The Snake Mite
Just as internal parasites are a common source of problems an external problem, the snake mite is also frequently encountered. Frequently also found in lizards, it can be seen as a tiny black speck especially around the head in the small crevices between the scales. They are about the size of ear mites and best seen with a hand lens. They can cause skin irritation and if allowed to build up into large numbers can be very debilitating or even fatal because they are blood feeders.
Dysecdysis is the term used for disorders of skin shedding. All reptiles shed their skins throughout life, the frequency depends on the species and age. Young, rapidly growing animals will shed skin more often than matures reptiles. Shedding of skutes in chelonians and skin in lizards is often piecemeal. Snakes should shed the skin in a single piece.
Dysecdysis can be environmental or pathological, almost any severe illness will result in dysecdysis. The most usual environmental problem is a lack of humidity. Even lizards and snakes that inhabit dry habitats often need a humid place in which to moult, a moulting hide lined with moist moss or vermiculite.
The most common manifestation in practice is a failure of snakes to shed the "spectacle", the scale that covers the eye. Sometimes several sheds will build up on the eyes giving them a dry wrinkled appearance. THIS SHOULD NOT BE REMOVED WITH FORCEPS as is sometimes advocated, and this is likely to cause severe damage or rupture of the eye.
I have found it best if the retained spectacle is moistened several times daily with hypromellose eye drops GENTLY worked in with a cotton bud. It may take a few days but eventually the dried spectacles will come off safely.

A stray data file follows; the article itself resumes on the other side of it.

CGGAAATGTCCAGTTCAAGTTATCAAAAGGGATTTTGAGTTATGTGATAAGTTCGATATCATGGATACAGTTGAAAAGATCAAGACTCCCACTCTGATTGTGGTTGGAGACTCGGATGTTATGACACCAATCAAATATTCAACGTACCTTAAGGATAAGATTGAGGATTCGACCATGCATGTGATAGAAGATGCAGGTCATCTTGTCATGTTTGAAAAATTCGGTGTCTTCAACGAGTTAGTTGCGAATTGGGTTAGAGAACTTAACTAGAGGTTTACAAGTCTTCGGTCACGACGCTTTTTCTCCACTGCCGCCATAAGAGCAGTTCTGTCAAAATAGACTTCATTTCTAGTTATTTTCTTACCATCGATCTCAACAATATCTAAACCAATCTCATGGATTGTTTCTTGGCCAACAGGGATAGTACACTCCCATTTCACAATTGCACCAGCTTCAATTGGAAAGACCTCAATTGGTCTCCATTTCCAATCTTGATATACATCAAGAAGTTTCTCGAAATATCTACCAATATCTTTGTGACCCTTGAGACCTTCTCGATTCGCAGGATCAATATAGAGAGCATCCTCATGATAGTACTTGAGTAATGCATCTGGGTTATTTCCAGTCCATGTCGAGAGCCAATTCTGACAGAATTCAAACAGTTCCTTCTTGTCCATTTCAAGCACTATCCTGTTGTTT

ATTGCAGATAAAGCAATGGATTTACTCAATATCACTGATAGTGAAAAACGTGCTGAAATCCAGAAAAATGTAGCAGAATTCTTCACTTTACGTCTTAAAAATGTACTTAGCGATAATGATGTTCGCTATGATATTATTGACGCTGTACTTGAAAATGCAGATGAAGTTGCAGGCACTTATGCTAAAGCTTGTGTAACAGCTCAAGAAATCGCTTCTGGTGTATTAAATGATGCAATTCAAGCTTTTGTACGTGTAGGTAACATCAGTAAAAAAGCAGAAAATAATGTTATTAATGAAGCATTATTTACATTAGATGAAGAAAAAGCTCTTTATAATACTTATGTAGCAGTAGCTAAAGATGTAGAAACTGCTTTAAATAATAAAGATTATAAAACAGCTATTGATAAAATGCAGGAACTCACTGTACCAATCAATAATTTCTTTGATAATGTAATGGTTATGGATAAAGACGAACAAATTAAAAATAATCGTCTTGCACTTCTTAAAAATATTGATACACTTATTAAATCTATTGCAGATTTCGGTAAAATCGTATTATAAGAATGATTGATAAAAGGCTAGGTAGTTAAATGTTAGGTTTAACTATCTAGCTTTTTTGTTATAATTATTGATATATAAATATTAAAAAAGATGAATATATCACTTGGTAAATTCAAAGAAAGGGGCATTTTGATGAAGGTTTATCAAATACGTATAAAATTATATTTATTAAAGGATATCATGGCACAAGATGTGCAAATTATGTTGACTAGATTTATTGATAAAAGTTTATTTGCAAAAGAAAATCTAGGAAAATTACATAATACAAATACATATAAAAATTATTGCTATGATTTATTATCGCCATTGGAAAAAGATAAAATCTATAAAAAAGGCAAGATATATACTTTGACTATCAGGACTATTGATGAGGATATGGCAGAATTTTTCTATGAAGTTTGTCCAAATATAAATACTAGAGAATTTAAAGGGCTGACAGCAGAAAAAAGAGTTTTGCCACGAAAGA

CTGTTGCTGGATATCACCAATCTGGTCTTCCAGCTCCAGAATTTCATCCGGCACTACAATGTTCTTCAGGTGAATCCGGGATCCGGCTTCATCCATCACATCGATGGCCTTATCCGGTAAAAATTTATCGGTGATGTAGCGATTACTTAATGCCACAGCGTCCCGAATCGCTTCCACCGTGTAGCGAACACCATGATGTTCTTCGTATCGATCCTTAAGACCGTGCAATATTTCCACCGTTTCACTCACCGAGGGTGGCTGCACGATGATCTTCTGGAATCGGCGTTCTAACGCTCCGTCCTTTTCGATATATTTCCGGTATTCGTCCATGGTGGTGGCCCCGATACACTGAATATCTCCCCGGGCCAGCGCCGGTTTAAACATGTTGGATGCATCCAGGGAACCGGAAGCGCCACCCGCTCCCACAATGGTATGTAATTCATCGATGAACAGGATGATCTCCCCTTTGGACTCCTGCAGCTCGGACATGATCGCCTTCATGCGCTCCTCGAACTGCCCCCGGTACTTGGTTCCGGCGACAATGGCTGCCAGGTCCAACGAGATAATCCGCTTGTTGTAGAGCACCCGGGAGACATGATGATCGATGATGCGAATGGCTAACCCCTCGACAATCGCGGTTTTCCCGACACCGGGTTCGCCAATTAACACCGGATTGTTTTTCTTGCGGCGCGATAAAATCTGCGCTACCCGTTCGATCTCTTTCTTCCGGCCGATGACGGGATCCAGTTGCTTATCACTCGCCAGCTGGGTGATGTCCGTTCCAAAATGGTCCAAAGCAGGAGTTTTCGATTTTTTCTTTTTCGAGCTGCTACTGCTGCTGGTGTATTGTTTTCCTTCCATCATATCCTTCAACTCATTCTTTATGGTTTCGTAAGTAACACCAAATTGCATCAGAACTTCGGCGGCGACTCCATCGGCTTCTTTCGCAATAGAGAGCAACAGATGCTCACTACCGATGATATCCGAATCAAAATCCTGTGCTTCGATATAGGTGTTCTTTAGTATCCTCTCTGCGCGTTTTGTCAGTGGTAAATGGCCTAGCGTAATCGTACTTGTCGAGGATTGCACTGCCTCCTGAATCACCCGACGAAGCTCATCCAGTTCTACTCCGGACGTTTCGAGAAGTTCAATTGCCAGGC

In more generalised cases, efforts must be made to see if there is a pathological disease process behind the dysecdysis. Treatment of retained sheds should be with a series of warm water soaks for several hours until the shed skins soften and peel away, this may take several days.
A severe case of a generalised dysecdysis in a corn snake, this animal was diagnosed with renal failure.
Burns are not uncommon, particularly in snakes. You should never under estimate a snake's ability to find something hot and to curl up on it until it has burnt itself and vivaria should be designed with that thought in mind. All heat sources should have guards around them heated mats etc. avoided.
Burns should be treated, as with other animals, with antibiotics and moist dressings.
Typical appearance of burns on a corn snake
Third degree (full thickness) burn
Burns have been debrided and cleaned; a moisture retaining gel applied (intracyte) and the
wounds covered with a transparent dressing. Dressings should be changed weekly.
Healing can take months.
SPLIT SKIN - in boids
This is seen occasionally in boids. The skin spontaneously splits with no other apparent inflammation or cause. This is said to be due to a vitamin-C deficiency but evidence for this is sparse and I believe the true origins of this disease remain to be determined. Until then treatment is suturing of affected splits and vitamin C administration.